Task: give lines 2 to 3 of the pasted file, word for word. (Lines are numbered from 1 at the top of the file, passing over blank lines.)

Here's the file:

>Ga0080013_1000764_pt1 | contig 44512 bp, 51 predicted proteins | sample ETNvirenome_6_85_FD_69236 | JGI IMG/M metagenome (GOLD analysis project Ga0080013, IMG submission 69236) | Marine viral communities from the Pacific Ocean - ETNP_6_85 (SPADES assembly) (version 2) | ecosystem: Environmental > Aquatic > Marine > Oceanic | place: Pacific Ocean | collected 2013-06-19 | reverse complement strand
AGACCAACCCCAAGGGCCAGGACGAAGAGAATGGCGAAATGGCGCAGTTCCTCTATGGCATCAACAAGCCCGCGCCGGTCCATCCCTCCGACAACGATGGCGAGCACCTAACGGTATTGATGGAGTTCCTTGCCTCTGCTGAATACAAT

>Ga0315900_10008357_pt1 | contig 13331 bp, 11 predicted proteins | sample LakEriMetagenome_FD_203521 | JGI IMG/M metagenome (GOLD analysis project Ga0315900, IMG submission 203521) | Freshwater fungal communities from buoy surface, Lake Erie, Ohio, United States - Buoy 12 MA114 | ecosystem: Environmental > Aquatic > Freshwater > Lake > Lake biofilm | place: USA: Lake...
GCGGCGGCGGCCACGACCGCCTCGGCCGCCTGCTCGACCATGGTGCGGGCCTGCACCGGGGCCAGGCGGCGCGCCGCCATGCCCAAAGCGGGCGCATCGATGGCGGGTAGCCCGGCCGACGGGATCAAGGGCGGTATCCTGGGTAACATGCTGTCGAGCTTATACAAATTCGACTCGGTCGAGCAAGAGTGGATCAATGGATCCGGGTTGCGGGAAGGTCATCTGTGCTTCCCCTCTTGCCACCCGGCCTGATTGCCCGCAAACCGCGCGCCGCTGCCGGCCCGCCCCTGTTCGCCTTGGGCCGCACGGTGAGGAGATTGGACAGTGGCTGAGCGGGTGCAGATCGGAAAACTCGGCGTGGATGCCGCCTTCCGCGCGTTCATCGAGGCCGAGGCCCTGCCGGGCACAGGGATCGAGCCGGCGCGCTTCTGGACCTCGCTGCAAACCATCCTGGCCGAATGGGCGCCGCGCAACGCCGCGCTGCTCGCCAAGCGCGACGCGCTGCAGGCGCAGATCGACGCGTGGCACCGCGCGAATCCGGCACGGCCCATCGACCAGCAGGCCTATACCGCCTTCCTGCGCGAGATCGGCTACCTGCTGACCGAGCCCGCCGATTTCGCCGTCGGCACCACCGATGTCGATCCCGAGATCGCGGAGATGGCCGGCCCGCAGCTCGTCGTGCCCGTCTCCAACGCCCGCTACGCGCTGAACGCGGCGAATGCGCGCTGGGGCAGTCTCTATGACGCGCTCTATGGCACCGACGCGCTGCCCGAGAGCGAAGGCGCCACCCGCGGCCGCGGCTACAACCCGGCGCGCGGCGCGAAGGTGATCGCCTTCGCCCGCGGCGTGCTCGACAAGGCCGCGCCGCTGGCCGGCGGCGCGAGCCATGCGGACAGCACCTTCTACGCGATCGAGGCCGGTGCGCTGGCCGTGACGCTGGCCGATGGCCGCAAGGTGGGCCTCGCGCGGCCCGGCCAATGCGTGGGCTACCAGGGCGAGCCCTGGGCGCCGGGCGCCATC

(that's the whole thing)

AGACCAACCCCAAGGGCCAGGACGAAGAGAATGGCGAAATGGCGCAGTTCCTCTATGGCATCAACAAGCCCGCGCCGGTCCATCCCTCCGACAACGATGGCGAGCACCTAACGGTATTGATGGAGTTCCTTGCCTCTGCTGAATACAAT

>Ga0315900_10008357_pt1 | contig 13331 bp, 11 predicted proteins | sample LakEriMetagenome_FD_203521 | JGI IMG/M metagenome (GOLD analysis project Ga0315900, IMG submission 203521) | Freshwater fungal communities from buoy surface, Lake Erie, Ohio, United States - Buoy 12 MA114 | ecosystem: Environmental > Aquatic > Freshwater > Lake > Lake biofilm | place: USA: Lake...